The database search was carried out using MSFragger (V20.0) [29] with MS raw files and UniProt Human database. MSFragger settings utilized the “non-specific HLA” workflow for HLA immunopeptidome analysis. Since the HLA-I immunopeptidome consists of proteolytically degraded proteins synthesized by the cell, no enzyme digestion was selected. A tolerance of 20 ppm was allowed in both the MS and MS2 search modes. A false discovery rate (FDR) of < 1% was set for peptide-spectrum match, and no protein FDR filter was applied. The workflow assumed that cysteines were not alkylated, and cysteinylation was specified as a variable modification. The HepG2 WES-based and COSMIC-based database were also used for the database search in MSFragger, utilizing the same settings.

HLA-I typing and HLA binding prediction

HLA typing of HepG2 was obtained from a previous study [30]. Additionally, HLA typing was performed using arcasHLA with the HepG2 transcriptome sequence from our previous work [31, 32]. The confirmed HLA typing results for HepG2 cell line were used in the subsequent analysis. Only peptides consisting of 8–14 a.a were selected for HLA binding prediction. The peptides were clustered into groups based on sequence similarities using Gibbscluster-2.0 with default parameters [33]. Briefly, Kullback–Leibler Divergence in each group was calculated in Gibbscluster, and group with the highest Kullback–Leibler Divergence was selected for the most obvious difference between peptide segments. HLA-I binding prediction was performed using NetMHCpan-4.1 (https://services.healthtech.dtu.dk/services/NetMHCpan-4.1/) with HLA subtype HLA-A0201, HLA-A2402, HLA-B3514, HLA-B5101, HLA-C0401, HLA-C1602. The threshold was 0.5 and 2 for strong and weak binder respectively, and NetMHCpan built-in evaluation data sets were used for binding prediction. Binding prediction results were visualized using R studio (build 524) with ggplot2 package, and the artwork is created with BioRender.com.

Peptides-protein docking modeling

Mutant peptides identified from the HepG2 WES-based and COSMIC-based database searches underwent several filtering steps based on spectrum, length, and HLA binding results. Only mutant peptides with a length of 8–14 a.a and strong HLA-I binding were selected for peptides-protein docking modeling. The structure model of HLA-A0201 (1DUZ) and HLA-A2402 (5HGA) were downloaded from RCSB Protein Data Bank [34]. HPepDock 2.0 (http://huanglab.phys.hust.edu.cn/hpepdock/), a computationally efficient protein-peptide prediction model, was used for docking modeling [35]. The prediction results were automatically evaluated by HPepDock according to the interface Root Mean Square Deviation from the native structure. The peptide-protein docking model and molecular surface hydrophobicity were subsequently analyzed and visualized using ChimeraX (v 1.6.1) [36].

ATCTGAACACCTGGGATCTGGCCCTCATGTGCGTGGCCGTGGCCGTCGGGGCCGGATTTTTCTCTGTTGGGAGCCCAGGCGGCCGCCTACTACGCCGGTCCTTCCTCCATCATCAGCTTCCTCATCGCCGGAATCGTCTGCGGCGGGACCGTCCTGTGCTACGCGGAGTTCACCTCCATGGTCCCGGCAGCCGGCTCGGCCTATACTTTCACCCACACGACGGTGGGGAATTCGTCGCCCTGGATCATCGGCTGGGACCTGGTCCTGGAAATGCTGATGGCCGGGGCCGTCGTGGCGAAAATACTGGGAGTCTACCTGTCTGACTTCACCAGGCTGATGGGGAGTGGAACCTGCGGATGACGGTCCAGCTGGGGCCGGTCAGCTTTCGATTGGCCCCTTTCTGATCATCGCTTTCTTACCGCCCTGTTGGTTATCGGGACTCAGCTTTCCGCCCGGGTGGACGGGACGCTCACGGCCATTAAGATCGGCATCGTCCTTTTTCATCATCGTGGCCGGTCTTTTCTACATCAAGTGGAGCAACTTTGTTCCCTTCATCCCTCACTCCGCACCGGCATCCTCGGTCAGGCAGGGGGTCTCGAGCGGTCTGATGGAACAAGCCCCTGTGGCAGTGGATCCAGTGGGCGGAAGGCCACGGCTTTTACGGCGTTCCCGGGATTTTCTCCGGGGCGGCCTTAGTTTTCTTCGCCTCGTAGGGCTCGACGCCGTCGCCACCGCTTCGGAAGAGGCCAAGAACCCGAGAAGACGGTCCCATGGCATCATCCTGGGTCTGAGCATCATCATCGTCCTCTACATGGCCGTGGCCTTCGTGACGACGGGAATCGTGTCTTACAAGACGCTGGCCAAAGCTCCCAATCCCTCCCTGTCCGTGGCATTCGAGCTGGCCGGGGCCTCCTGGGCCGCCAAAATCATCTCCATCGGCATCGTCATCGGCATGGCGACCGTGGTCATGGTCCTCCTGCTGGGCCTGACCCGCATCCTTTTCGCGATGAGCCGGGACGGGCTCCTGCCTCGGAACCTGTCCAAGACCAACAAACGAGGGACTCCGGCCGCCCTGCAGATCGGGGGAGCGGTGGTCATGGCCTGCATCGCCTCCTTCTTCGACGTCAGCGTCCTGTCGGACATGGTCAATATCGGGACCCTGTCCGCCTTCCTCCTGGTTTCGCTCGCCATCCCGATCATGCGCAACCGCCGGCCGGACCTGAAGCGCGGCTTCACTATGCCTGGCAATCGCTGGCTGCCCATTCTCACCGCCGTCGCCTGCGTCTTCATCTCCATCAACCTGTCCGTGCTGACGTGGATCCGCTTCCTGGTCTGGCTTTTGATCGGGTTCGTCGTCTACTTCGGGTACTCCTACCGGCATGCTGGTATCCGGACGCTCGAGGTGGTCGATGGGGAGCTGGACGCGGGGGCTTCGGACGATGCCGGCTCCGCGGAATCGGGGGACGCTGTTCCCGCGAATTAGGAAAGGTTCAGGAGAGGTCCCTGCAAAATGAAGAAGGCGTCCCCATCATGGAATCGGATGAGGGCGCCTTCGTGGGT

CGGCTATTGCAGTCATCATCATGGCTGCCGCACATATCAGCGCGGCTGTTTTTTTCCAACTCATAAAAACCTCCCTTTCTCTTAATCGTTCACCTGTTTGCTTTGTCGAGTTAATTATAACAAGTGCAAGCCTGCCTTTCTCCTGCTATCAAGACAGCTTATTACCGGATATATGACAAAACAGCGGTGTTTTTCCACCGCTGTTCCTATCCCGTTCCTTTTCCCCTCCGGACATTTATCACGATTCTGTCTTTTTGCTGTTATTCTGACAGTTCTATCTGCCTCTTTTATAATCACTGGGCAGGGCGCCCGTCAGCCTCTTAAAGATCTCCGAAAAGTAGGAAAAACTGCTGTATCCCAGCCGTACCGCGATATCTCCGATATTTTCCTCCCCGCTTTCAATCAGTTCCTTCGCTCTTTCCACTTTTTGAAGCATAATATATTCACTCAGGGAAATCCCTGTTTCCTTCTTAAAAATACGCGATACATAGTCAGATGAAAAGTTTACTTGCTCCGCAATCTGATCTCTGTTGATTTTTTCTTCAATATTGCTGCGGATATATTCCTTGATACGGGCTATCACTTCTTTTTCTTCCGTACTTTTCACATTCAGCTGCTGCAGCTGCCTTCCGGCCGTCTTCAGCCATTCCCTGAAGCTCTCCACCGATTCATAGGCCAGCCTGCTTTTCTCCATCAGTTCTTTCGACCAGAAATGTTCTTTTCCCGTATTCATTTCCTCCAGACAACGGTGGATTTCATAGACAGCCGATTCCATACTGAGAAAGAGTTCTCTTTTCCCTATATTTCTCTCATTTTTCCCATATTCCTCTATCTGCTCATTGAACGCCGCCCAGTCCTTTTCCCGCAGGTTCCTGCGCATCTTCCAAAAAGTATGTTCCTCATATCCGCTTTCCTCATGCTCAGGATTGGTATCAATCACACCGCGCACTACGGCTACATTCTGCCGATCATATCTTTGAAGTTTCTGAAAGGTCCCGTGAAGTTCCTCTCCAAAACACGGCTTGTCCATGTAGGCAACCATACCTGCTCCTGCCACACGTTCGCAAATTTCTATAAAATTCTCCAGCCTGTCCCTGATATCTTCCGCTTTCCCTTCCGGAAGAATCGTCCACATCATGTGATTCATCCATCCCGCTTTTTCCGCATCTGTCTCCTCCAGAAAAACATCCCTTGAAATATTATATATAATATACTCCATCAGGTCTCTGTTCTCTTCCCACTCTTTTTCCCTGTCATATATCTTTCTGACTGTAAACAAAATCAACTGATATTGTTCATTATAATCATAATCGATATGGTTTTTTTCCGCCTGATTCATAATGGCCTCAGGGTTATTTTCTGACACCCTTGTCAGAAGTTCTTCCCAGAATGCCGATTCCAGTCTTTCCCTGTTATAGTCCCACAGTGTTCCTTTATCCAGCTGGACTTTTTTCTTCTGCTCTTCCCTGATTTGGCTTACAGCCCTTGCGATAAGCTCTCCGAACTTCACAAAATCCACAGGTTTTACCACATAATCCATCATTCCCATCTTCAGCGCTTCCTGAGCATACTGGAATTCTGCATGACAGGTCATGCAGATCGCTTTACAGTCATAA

Results

Identification and characteristics of HLA-I immunopeptidome in HepG2 cell line

The process of identifying neoantigens is illustrated (Fig. 1). Immunoprecipitation successfully enriched HLA-I peptide complexes from HepG2 cell lysate. To evaluate the enrichment efficiency, we compared the HLA A/B signals in TCL, FT and elution by western blotting, quantifying them using grayscale (Fig. 2a, Additional file 1: Fig. S1a). Western blot analysis revealed that the HLA A/B signal in the FT was significantly lower compared to the TCL, while a strong signal was observed in the elution. Greyscale quantification demonstrated successfully enrichment and elution of nearly 50% of HLA A/B and eluted from the TCL (Fig. 2b). Subsequently, a total of 8549 peptides were identified through LC–MS/MS analysis. Of these, approximately 74.6% of them (n = 6,376) being 8–14 a.a in length, which corresponds to the length characteristics of HLA-I immunopeptidome ( Additional file 1: Table S1). In three biological replicates, we identified 4537, 3900 and 3481 8–14 a.a peptide sequences, respectively (Fig. 2c). Venn diagrams demonstrated commonly identified peptides comprised the highest portion, demonstrating consistency in the enrichment and identification of HLA-I immunopeptidome (Fig. 2d). Furthermore, Hyperscores, used for evaluating the quality of spectra by comparing observed spectra to theoretical ones generated by MSFragger [29], were compared between HLA-I immunopeptidome from three replicates, indicating consistency in the mass spectrum quality (Fig. 2e, Additional file 1). The theoretical reaction time (RT) exhibits a strong correlation with the observed RT (Additional file 1 Fig. S1b; Additional file 2). Peptides with lengths ranging from 8 to 14 a.a exhibited a distribution pattern, with the majority consisting of 9 a.a peptides (Fig. 2f, g and Additional file 1: Fig. S1c).